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Old 30-12-2015, 18:01   #526
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Re: Tragedy Strikes.

Gil, I see... So the current is not ripping through the area or it was slack when you anchored?

If your motor was not starting....did you consider asking for a tow in? How did you plan to fix the motor? Did you know what was wrong with it?

One of Murphy's Laws of boats is that when one thing go wrong it starts a chain reaction of other failures.

So much of at my boat depends on the engine.... not only for motoring but for battery charging... and hot water and refer... You are sort of forced to learn how to take care of the engine and have critical spares on board and the tools and do regular maintenance. But still some parts will fail at the end of their service life and there is noting you could do about it.

I didn't realize that you had lost the motor... Major bummer.
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Old 30-12-2015, 18:10   #527
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Re: Tragedy Strikes.

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did you consider asking for a tow in? How did you plan to fix the motor? Did you know what was wrong with it?
I did call the marina and asked if anyone could tow me in... They replied there was no such service here.

I did plan on having a good look at the electrical system that same night, so that I would have at least the anchor light on. Otherwise I would have looked for an electrician the next day. No idea what was wrong, definitely electric though, the engine was fine. I just had no power to start it. There is a hand crank, but I had not been able to start the engine with it. It did run for nineteen hours a few days earlier though, so I knew it was working.

Gil.
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Old 30-12-2015, 18:10   #528
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Re: Tragedy Strikes.

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Originally Posted by Sandero View Post
...I didn't realize that you had lost the motor...
That is why it would be safe to say the anchor was not set. A pity there wasn't a hand-start on the engine.
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Old 30-12-2015, 18:20   #529
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Re: Tragedy Strikes.

I know this is arm chair quarterbacking.... but I would have blown off the clearing in. If the engine was not working I would have probably anchored and worked on it until it was working... calling for assistance etc. or sail to someplace where I could tie up and work on the boat if possible.

If the local authorities came after you... I would tell them the problem and that I will clear in as soon as it's sorted out. What's the urgency?

Many people arrive in the middle of the night... anchor and wait to clear in when the port office opens. I've done this and had no problems.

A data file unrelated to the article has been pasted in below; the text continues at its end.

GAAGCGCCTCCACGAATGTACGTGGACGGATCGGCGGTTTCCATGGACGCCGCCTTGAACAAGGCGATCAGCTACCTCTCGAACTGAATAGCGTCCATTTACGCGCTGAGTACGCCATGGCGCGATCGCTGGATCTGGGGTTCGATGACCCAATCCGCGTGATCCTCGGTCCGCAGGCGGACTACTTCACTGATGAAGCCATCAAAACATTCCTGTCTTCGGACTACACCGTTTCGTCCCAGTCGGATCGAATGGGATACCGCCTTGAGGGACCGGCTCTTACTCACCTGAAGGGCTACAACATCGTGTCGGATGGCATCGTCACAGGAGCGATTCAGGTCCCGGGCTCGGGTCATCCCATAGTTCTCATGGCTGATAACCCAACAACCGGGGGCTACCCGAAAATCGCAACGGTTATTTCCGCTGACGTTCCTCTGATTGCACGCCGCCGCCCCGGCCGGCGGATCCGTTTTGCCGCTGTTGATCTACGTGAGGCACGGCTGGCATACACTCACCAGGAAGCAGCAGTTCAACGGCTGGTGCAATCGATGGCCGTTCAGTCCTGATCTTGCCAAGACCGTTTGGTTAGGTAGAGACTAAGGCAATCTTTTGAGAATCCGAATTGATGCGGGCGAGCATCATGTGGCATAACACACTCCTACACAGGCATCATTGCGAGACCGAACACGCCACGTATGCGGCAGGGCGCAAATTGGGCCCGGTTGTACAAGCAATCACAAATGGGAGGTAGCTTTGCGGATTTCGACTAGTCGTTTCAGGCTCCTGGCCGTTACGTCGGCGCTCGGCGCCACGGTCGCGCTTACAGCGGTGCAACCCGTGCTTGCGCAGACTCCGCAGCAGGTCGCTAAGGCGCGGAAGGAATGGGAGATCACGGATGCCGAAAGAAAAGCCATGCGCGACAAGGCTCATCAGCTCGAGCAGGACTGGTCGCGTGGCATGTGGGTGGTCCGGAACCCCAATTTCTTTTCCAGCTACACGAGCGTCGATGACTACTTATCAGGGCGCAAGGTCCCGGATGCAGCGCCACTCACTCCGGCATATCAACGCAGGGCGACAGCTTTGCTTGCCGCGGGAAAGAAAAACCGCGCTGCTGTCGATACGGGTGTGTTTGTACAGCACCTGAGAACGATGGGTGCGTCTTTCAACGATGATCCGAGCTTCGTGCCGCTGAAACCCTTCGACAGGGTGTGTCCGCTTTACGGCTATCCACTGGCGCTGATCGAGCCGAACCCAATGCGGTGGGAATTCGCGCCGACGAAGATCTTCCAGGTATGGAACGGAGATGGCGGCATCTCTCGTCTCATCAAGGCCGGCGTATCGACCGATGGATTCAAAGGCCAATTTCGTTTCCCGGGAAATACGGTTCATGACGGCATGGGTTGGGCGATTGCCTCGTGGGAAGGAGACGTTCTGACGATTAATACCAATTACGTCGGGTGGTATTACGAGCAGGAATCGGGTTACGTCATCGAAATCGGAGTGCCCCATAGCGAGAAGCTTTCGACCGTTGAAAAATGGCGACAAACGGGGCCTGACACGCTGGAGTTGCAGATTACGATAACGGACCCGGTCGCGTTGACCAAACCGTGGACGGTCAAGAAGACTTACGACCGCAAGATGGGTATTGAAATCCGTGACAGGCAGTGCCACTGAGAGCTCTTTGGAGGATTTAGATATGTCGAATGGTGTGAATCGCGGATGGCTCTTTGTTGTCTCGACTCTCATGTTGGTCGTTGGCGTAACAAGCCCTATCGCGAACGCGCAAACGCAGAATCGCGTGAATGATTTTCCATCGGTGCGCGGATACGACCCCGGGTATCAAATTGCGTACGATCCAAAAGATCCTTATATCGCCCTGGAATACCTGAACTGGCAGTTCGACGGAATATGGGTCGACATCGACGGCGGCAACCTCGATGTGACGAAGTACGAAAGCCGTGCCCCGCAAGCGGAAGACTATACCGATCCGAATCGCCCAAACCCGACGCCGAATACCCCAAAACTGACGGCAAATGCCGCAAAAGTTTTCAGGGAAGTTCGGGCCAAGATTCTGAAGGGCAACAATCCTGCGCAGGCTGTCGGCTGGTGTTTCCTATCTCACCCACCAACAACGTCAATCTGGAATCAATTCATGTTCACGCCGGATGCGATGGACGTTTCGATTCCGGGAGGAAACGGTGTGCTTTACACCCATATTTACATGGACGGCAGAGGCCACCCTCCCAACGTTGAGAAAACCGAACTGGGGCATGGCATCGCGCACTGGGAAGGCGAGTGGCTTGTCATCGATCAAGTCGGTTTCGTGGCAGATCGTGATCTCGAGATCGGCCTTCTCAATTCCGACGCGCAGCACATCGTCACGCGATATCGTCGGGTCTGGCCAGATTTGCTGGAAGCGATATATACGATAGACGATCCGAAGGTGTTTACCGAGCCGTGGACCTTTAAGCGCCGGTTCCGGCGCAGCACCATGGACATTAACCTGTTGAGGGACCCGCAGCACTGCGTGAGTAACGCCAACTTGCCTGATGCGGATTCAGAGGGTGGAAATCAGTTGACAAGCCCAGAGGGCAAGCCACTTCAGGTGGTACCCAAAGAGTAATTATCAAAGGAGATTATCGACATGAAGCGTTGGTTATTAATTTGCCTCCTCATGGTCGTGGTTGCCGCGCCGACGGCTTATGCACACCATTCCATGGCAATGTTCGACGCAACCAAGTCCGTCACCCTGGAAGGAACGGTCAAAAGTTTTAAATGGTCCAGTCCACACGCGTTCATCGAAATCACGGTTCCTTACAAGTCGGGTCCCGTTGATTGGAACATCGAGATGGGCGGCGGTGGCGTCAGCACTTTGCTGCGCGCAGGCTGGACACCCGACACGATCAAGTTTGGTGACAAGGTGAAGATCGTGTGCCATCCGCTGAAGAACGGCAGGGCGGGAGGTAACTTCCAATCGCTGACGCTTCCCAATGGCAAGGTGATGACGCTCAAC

If the boat is closed up it will find its way to some shore or be sighted eventually by some ship out there. Your journey is not over... just a stop to learn stuff.
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Old 30-12-2015, 18:22   #530
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Re: Tragedy Strikes.

Allow me a short story about anchors being set. A few years ago our friends who look after our boat in our absence took her out on a weekend (they have the authority to do so & he is a master mariner). They anchored in a nice cala, spent a calm night, & raised anchor the next morning. The all-chain rode came up nicely, along with the shank of the CQR ... but no anchor! The plow portion of the anchor was absent. Neither ourselves nor our friend had noticed any wear or concern at the hinge & it is checked annually before launch, but obviously it had failed.

The morale of the story is the anchor may not have dragged. Likely it did, but there are many variables which could have freed Dagny, including ground tackle failure, or thieves who were not satisfied with their plunder.

I keep hoping for you Gil....
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Old 30-12-2015, 18:23   #531
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Re: Tragedy Strikes.

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Originally Posted by Lizzy Belle View Post
The US and the Bahama's are on the same side of the ocean. Europe is not. So for us, "a jaunt to the Bahama's" IS crossing the Atlantic ...

Yes, I know where Europe is, I even had the good fortune to live there! But Gil left from Florida and has been living in the USA for a few years. My point was that he may have had full insurance, and also that other cruisers reading this thread and thinking about risk mitigation shouldn't think that insurance is necessarily out of their grasp financially as most of the Bahamas is covered by well-respected, low cost, US-based insurance packages. Actually, for all the small boat owners in Europe, unless you really want to cross an ocean, it may be better for you to just fly to the US, buy another small boat, insure it and take off. You'll likely get to the Bahamas and its coconuts faster and cheaper. If you want to go into the Caribbean though, well, different strokes.